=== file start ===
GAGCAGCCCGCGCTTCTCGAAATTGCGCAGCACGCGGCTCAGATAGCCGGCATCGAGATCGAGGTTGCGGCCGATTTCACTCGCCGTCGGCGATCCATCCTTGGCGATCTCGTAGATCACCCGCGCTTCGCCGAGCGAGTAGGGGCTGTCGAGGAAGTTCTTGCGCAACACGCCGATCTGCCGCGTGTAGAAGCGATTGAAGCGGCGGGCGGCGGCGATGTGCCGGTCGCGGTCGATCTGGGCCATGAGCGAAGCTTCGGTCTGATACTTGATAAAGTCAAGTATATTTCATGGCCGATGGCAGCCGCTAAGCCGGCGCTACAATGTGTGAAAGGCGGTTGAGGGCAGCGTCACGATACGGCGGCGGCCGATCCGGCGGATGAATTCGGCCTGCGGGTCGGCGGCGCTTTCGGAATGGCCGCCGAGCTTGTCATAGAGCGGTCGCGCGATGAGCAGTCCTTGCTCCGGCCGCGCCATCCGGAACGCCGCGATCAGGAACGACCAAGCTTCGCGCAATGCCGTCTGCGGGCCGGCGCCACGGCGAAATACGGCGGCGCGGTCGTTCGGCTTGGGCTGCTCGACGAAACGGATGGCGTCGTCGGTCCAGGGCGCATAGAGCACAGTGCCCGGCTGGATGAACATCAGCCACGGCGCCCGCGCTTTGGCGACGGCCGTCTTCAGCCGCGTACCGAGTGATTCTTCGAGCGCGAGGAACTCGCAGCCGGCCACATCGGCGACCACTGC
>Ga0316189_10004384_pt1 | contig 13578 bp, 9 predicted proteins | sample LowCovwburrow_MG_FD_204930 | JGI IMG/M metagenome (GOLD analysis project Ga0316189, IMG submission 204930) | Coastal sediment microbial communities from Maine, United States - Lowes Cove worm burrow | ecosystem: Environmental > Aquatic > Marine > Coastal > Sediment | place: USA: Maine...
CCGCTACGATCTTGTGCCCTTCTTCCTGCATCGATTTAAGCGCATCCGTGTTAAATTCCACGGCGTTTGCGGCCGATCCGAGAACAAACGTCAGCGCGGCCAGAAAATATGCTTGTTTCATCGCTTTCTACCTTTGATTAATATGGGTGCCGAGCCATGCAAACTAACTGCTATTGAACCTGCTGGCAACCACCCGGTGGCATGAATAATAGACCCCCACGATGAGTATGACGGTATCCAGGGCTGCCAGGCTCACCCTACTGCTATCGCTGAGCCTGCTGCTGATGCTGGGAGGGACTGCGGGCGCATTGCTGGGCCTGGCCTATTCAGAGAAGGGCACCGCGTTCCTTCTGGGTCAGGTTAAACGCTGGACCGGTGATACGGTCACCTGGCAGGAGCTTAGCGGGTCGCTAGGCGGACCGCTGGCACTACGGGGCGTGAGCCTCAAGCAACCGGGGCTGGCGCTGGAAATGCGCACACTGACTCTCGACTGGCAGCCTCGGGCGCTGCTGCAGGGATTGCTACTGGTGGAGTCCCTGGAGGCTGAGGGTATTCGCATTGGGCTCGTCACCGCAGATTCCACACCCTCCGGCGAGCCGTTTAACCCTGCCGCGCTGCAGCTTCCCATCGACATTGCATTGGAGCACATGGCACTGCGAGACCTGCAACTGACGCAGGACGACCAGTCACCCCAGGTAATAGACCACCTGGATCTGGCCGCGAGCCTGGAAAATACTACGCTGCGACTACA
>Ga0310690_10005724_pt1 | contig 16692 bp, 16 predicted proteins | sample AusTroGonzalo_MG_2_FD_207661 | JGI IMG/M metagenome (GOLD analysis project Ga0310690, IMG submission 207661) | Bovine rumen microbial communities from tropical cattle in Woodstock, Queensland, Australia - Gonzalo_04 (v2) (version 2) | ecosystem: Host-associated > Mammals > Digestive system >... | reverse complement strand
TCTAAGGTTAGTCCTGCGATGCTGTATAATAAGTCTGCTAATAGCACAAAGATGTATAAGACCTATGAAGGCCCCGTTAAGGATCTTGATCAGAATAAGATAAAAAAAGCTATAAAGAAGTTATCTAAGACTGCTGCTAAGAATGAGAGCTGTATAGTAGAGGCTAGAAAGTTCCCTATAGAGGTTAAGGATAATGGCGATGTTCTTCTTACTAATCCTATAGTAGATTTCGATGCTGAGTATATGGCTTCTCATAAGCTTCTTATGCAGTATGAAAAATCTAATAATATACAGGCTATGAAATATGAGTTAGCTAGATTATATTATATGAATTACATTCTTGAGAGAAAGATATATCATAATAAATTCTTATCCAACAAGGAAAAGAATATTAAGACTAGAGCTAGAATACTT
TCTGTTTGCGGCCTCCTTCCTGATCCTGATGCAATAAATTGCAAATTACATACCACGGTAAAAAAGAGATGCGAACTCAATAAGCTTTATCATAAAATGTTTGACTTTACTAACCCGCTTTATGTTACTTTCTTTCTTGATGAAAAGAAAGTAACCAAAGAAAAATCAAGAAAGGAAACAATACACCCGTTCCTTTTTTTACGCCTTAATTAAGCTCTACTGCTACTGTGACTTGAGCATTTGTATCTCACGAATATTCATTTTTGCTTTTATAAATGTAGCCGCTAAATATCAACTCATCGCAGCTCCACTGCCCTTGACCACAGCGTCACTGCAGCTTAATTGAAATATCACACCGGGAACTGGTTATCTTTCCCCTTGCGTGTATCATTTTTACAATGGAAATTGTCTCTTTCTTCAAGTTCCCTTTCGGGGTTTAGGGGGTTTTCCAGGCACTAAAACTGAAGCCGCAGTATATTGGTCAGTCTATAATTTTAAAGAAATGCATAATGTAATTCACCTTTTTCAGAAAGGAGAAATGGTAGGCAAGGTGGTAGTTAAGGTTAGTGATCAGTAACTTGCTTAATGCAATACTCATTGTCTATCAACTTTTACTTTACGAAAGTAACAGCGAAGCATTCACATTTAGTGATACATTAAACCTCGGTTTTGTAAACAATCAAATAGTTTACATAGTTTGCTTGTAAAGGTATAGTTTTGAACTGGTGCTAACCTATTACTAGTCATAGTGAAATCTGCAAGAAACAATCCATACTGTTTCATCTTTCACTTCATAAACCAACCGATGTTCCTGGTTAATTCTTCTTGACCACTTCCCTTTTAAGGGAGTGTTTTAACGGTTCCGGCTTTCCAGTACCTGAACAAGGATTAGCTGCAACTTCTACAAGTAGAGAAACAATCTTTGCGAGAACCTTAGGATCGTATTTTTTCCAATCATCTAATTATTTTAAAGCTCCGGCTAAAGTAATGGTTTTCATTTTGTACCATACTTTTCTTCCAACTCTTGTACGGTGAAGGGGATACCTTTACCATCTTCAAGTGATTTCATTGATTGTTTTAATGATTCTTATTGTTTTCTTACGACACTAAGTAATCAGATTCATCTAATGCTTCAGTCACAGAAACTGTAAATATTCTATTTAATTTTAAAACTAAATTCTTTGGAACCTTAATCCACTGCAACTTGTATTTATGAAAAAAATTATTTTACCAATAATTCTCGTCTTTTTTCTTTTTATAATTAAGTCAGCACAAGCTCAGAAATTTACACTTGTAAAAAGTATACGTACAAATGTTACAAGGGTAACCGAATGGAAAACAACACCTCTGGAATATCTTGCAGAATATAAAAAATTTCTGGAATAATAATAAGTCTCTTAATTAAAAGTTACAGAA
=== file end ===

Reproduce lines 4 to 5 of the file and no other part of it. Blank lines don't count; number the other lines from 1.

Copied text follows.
>Ga0310690_10005724_pt1 | contig 16692 bp, 16 predicted proteins | sample AusTroGonzalo_MG_2_FD_207661 | JGI IMG/M metagenome (GOLD analysis project Ga0310690, IMG submission 207661) | Bovine rumen microbial communities from tropical cattle in Woodstock, Queensland, Australia - Gonzalo_04 (v2) (version 2) | ecosystem: Host-associated > Mammals > Digestive system >... | reverse complement strand
TCTAAGGTTAGTCCTGCGATGCTGTATAATAAGTCTGCTAATAGCACAAAGATGTATAAGACCTATGAAGGCCCCGTTAAGGATCTTGATCAGAATAAGATAAAAAAAGCTATAAAGAAGTTATCTAAGACTGCTGCTAAGAATGAGAGCTGTATAGTAGAGGCTAGAAAGTTCCCTATAGAGGTTAAGGATAATGGCGATGTTCTTCTTACTAATCCTATAGTAGATTTCGATGCTGAGTATATGGCTTCTCATAAGCTTCTTATGCAGTATGAAAAATCTAATAATATACAGGCTATGAAATATGAGTTAGCTAGATTATATTATATGAATTACATTCTTGAGAGAAAGATATATCATAATAAATTCTTATCCAACAAGGAAAAGAATATTAAGACTAGAGCTAGAATACTT